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Boots UK Force Breastfeeders to Receive Baby Bottles?

This week saw the launch of what can only be described as an utterly random marketing move from Boots UK.  A move to include an obligatory "free gift" of a baby bottle when you purchase baby wipes. 

I'm not sure whether they got their team from the 1950s, but in 2019 we're drowning in plastic.  Not to mention the elephant in the room of course, from an environmental perspective - we really should be supporting those who want to breastfeed to do so.

Instead, not only is the bottle offered when someone is purchasing wipes, but there is no option to decline the free gift and remove it from the basket.

Image Emma Pickett @makesmilk Twitter
Some Tweeters agreed:


I can't feel but this spectacularly misses the point. Why should someone who is trying to establish breastfeeding, have to find someone who needs a bottle to get rid of it - thus undertaking the bottle manufacturers' marketing for them? (it's still reaching a consumer in the hope they will purchase more of the same brand). 

Why can't they decline the "gift"?

Would Dr Cairns be equally as dismissive if mums were receiving free breastpads?  I can only imagine the uproar, the outpourings from mothers who didn't want them and the claims of pressure to breastfeed.

Other Tweeters noted this too:

And of course the obligatory comments about how some people have to use bottles! (since 88% of babies are bottlefed by 4 months, I think the world is aware the MAJORITY of people are using bottles).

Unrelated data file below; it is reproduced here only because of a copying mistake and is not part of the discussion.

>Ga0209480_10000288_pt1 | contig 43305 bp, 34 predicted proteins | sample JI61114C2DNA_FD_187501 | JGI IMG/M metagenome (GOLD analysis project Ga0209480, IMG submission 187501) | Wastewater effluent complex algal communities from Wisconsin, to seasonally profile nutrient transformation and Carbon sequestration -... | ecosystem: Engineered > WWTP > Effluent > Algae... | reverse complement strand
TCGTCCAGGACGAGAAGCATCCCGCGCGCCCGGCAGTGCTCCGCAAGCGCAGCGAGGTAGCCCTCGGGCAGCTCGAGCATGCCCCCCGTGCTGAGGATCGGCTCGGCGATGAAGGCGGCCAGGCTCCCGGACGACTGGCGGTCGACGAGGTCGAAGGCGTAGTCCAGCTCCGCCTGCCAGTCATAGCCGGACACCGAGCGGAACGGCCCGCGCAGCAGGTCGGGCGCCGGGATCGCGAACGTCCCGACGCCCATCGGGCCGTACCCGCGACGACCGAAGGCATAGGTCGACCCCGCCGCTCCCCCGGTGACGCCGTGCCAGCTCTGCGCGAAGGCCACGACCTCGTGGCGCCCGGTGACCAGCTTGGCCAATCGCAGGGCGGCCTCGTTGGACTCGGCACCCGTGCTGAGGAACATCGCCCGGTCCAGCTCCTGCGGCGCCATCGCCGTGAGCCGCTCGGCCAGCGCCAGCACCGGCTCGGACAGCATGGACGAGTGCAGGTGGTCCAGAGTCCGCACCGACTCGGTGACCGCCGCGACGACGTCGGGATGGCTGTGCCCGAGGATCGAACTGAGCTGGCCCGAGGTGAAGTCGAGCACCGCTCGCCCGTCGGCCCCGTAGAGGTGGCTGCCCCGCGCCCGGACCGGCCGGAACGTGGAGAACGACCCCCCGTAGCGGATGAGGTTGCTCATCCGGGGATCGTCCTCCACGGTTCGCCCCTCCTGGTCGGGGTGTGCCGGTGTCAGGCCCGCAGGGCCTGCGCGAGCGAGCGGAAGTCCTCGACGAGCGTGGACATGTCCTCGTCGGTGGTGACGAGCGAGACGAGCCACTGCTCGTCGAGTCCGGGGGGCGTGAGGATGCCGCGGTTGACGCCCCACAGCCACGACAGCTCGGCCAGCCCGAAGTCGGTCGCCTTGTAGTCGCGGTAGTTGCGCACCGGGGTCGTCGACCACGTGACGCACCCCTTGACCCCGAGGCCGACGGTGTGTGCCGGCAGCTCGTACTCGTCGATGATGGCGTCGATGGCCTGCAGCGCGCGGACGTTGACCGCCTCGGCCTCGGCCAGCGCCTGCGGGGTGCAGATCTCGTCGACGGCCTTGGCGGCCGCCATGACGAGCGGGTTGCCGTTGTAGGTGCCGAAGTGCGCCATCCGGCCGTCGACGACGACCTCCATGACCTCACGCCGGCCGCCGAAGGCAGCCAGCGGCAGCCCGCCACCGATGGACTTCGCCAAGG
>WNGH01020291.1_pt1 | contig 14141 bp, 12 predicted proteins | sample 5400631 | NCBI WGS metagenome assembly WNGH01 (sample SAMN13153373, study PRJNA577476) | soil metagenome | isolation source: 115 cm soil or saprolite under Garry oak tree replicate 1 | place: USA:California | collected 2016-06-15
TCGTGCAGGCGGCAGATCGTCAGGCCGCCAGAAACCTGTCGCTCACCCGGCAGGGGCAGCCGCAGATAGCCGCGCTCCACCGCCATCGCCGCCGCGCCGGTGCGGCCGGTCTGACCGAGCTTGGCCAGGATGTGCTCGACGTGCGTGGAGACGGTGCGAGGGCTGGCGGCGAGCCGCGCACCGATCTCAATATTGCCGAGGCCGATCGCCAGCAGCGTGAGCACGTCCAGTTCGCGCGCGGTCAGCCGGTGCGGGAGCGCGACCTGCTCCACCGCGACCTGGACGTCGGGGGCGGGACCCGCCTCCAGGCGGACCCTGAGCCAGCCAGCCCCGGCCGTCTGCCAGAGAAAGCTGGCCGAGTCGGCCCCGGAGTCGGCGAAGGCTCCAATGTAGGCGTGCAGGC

However this does not justify the insidious, forced marketing to parents and carers who DO NOT WANT THEM.

Let's not even pretend this is all about breastfeeding.

Many who bottle-feed have a brand they use, or don't need or want more bottles either!

Manufacturers know this - so they've clearly done a deal to force their product into your home, like it or not. Maybe if you try one, you'll love it and buy more!  If not, it's used - then what?

Perhaps the most ridiculous argument I read around the subject, was that anyone using these wipes (a single use product that is only 20% recyclable), can't possibly complain getting a free multiple use plastic item.

Using that argument anyone who drives a car, gets on a plane or buys non-organic clothes, can't complain about anything ever.

What if someone doesn't always have reliable access to facilities to wash reusable-wipes, nor safely prepare formula, thus they're trying desperately to establish breastfeeding to free up government tokens for fruit and veg instead? What if more than 50% of children were being raised in poverty - oh no wait, that's right they are

So let's flip this around.

Why can't they decline the "gift"?

Anyone claiming they don't have a problem with this incentive is free to answer (on a postcard, or perhaps more effectively - in the comments below):
Why should parents have to receive an item that they do not want or need?

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